THIS STORY HAS BEEN FORMATTED FOR EASY PRINTING
Album Review

Hitting new levels of effervescence

February 8, 2010

E-mail this article

Invalid E-mail address
Invalid E-mail address

Sending your article

Your article has been sent.

  • E-mail|
  • Print|
  • Reprints|
  • |
Text size +

For a band best known for sputtering, retro-tinged dance songs, a fourth album of dance music should not come as a surprise. But “One Life Stand’’ feels remarkably different from its older siblings - like a Hot Chip album that has been raised on a steady diet of Reddi-wip, bubble gum-flavored ice cream, and Xanax.

Please bear in mind that none of this is bad, unless you have an aversion to pop music that has the ability to burrow and dwell in your head like an Amazonian insect. There is a new energy and focus acting as the perfect foil to Hot Chip’s lyrics, which have always been remarkably clever, particularly in the emotionally stunted realm of dance music.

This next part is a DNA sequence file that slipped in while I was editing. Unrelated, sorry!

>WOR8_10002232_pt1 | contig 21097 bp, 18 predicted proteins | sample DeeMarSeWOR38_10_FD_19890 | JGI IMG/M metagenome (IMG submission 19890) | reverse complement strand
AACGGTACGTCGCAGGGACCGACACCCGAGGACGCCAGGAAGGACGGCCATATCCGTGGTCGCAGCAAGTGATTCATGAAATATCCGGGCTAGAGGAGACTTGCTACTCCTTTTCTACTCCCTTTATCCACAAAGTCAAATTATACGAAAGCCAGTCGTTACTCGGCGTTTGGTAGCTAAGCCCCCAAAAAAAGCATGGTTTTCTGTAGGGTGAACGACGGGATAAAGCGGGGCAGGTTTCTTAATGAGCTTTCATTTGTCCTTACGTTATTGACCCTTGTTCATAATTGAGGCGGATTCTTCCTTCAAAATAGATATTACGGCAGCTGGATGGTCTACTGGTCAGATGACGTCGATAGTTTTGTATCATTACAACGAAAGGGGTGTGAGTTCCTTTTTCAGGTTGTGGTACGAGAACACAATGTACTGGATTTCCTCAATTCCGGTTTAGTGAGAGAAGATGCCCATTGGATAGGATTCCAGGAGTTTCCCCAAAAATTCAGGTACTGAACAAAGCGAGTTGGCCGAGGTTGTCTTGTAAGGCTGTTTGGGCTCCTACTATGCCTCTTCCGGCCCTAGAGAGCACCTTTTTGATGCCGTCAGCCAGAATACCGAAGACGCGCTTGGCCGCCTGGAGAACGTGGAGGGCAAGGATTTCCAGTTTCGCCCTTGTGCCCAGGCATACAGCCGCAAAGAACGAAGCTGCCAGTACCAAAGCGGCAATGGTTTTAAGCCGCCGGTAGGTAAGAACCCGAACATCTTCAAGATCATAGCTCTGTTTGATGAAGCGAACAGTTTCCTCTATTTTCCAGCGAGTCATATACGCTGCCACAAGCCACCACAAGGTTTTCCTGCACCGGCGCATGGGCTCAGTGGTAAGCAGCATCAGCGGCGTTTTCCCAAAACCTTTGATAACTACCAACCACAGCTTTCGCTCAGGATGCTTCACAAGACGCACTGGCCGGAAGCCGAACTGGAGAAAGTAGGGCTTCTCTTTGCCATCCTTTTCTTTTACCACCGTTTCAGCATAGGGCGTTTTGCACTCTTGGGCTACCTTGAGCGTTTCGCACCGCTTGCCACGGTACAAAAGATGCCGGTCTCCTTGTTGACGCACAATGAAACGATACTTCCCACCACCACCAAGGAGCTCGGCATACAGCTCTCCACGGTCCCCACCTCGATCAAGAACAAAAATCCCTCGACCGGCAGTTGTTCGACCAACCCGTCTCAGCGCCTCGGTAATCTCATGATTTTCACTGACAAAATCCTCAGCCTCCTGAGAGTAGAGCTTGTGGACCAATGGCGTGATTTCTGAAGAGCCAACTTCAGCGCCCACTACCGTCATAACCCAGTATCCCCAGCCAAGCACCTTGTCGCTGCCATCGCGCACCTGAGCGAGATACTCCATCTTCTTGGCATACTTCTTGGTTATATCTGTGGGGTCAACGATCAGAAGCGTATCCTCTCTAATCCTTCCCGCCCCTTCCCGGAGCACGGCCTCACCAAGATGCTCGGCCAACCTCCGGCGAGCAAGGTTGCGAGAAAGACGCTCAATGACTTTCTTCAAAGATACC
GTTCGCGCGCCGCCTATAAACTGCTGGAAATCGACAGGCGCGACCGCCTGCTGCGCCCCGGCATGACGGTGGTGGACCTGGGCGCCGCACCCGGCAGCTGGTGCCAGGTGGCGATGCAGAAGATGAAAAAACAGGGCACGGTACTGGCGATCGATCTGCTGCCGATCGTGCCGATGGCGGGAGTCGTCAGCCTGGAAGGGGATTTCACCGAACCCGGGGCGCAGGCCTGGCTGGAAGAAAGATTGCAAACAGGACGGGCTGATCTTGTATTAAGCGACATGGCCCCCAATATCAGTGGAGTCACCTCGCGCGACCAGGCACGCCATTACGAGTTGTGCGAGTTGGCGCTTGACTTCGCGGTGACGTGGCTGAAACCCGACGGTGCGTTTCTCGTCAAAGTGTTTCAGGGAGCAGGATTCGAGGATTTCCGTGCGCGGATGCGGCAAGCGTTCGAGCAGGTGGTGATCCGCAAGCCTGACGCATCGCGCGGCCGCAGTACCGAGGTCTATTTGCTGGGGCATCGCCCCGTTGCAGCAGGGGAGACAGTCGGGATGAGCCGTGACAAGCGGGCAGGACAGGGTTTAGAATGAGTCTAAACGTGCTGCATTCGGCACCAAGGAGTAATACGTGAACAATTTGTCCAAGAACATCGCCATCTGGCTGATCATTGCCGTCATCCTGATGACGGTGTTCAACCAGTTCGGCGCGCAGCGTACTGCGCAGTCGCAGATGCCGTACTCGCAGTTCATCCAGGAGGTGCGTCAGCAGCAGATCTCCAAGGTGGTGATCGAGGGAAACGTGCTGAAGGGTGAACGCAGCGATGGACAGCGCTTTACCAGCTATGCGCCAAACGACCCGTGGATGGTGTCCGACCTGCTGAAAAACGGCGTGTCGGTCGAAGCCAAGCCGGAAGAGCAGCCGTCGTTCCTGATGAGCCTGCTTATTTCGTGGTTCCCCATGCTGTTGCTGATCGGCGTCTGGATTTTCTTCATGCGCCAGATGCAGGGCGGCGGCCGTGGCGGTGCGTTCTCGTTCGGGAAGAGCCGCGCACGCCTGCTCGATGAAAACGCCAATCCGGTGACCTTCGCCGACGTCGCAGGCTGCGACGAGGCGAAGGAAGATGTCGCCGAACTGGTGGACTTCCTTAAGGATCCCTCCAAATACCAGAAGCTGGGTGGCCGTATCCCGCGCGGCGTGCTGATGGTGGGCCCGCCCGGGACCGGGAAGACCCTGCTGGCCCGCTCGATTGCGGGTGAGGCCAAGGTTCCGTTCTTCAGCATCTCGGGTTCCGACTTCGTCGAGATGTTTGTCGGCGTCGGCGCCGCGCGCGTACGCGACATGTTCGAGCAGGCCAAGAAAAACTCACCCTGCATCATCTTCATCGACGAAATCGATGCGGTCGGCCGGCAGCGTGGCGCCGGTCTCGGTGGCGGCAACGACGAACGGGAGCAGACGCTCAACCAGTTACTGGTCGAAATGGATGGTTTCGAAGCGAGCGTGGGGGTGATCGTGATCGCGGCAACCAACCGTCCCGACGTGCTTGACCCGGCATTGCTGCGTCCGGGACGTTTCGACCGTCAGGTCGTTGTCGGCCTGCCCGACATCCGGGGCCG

“One Life Stand’’ is still, inescapably, a Hot Chip album. The band’s music has always been fueled by the difference between lead singer Alexis Taylor’s melancholy voice and the slow build, bounce, and layering of electronics over it. But with “One Life Stand’’ the band ups the ante by taking on New Order at its own game. Effervescent melodies rise to new heights around Taylor’s deadpanning.

When the band stops to catch its breath outside the disco, stunning beauty emerges in the richly textured, shadowy songs “Alley Cats’’ and “Keep Quiet.’’ The band has traded the precocious electro-shoegaze of “And I Was a Boy From School’’ for the throbbing, existential dance of “Thieves in the Night’’ and in the process has found a strong and anthemic new direction. (Out tomorrow)

CHRISTOPHER MUTHER

Dance-Pop
Hot Chip One Life Stand
Astralwerks
ESSENTIAL “Hand Me Down Your Love’’